Ian Rodrigues

DevOps Engineer at Oowlish, working for Petco. I enjoy learning new things and, sharing knowledge.

| 5 min read

Deploying containers to production with Terraform and AWS Fargate – Introduction

#aws #docker #containers #terraform #python

With the advent of Docker these days, it’s pretty straightforward to set up a local development environment to build our applications. It would be even high if we could deploy that same container to production with the same ease.

It’s not only possible as you will learn how to do it. Today, I’ll start a series of posts to show you all how to provide the necessary infrastructure on AWS to get your containerized application up and running. At this first part, I’ll explain a few key concepts like what is AWS EC2 Container Service and AWS Fargate and how to write infrastructure code using Terraform.

Let’s get started!

First of all, what is ECS?

Well, EC2 Container Service (ECS) is an AWS service responsible for orchestrating a cluster of Docker containers. It’s a high-performance and compelling alternative to Docker Swarm and Kubernetes.

With it, you don’t have to install or manage an orchestration software, neither manage or scale virtual machines or containers as it abstracts all of this for you.

Some key concepts surrounding ECS are:

  • Cluster: a group of EC2 instances where your containers run;
  • Task Definition: a JSON file that describes one or more containers;
  • Task: an instantiation of a Task Definition within a Cluster;
  • Service: it’s responsible for instantiating and maintain a given number of Tasks running on your cluster.

“Serverless” containers with Fargate

Initially, you needed to set up a cluster of EC2 instances where your containers did run. You had to select the instance types, manage auto-scaling, and optimize cluster utilization. However, things had changed.

In 2017 AWS introduced Fargate, a compute engine that enables you to run containers without the need to worry about the underlying infrastructure. Now you can set up your ECS cluster without having to manage servers. With Fargate, you only have to think about the containers. It eliminates the need to manage EC2 instances. You no longer have to deal with servers or configurations. Now, you can only focus on the application itself.

Infrastructure-as-Code and Terraform

At this point, you may have noticed that ECS/Fargate is made up of a lot of small parts. Also, it is necessary to provide the whole underlying part of the environment. Here is where Terraform comes in.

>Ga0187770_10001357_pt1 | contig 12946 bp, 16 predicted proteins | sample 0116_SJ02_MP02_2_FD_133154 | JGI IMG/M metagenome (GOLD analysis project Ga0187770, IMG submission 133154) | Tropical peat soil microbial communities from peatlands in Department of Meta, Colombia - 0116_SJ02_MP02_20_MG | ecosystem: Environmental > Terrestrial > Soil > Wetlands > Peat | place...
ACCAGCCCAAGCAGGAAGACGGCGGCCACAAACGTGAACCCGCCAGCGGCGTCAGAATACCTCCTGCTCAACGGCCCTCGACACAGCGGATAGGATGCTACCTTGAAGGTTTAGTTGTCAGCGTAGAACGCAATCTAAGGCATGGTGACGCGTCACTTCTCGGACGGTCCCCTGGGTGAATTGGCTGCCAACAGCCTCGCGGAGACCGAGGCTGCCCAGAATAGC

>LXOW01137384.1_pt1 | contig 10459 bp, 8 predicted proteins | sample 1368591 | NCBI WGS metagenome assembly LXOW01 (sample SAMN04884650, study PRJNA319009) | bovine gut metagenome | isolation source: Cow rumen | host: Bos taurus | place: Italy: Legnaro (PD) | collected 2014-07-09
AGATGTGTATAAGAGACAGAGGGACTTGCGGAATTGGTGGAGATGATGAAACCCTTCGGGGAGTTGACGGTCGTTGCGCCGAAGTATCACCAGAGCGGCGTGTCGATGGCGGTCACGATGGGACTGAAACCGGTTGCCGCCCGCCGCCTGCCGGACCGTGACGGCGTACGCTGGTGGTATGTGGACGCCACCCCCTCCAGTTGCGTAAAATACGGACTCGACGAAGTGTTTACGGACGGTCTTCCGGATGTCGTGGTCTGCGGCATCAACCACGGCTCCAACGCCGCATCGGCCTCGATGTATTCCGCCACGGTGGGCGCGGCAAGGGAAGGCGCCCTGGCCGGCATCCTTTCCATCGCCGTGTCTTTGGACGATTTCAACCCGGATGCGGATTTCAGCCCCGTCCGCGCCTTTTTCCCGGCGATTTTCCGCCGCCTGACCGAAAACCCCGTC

Terraform is a tool for building, changing, and versioning infrastructure safely and efficiently. It can manage existing and popular service providers as well as custom in-house solutions. With it, you can describe your infrastructure in configuration files with the advantage to use the same Terraform configuration to set up identical staging, QA, and production environments.

Basic Hello World!

The best way to explain how Terraform works is to show it in action. Let’s provision a t2.micro EC2 instance on AWS using Terraform.

I’ll to assume that you already have Terraform installed. If you don’t have, check their website.

First, create a file called main.tf (you can use whatever name you want) in a directory of your choice (it is your working directory) with the following content:

provider "aws" {
  profile = "default"
  region  = "us-east-1"
}

resource "aws_instance" "webserver" {
  ami           = "ami-2757f631"
  instance_type = "t2.micro"
}

With the file in place, you need to run terraform init to initialize the working directory. It is usually the first step after writing new Terraform code or cloning a new repository, as it downloads all the necessary providers’ plugins to provision your infrastructure.

$ terraform init

Initializing the backend...

Initializing provider plugins...
- Checking for available provider plugins...
- Downloading plugin for provider "aws" (terraform-providers/aws) 2.18.0...

Terraform has been successfully initialized!

Great, Terraform has initialized your working directory, and you’re ready to go. The next step is to create an execution plan, that is, Terraform will analyze the “current” state of your infrastructure and then determine what is necessary to achieve the “desired” state. It will print all these required actions on the screen for you to review.

$ terraform plan

...

Terraform will perform the following actions:

  # aws_instance.webserver will be created
  + resource "aws_instance" "webserver" {
      + ami                          = "ami-2757f631"
      + instance_type                = "t2.micro"
      ...

Plan: 1 to add, 0 to change, 0 to destroy.

After reviewing the execution plan, it’s time to apply those changes. Terraform will print the required actions once again and ask if you want to proceed and perform those actions. Type yes and let it go.

$ terraform apply

...

Do you want to perform these actions?
  Terraform will perform the actions described above.
  Only 'yes' will be accepted to approve.

  Enter a value: yes

Congratulations! You’ve provisioned your first resource using Terraform. It is a pretty straightforward example but, imagine provisioning a cluster of EC2 instances, databases, and cache clusters. Or rather, imagine provisioning those same resources for staging, QA, and production environments using the same code. It surely will save much time.

Conclusion

AWS EC2 Container Service and AWS Fargate are practical tools that help you to deploy your dockerized application and, provisioning that infrastructure can be a pretty easy task by writing Terraform configuration files.

In the next blog post, you will see the application I’ll deploy and how I have structured it to be able to run it either locally and on the cloud. See you next time!

Thanks for reading and, if you have enjoyed it, feel free to share.

comments powered by Disqus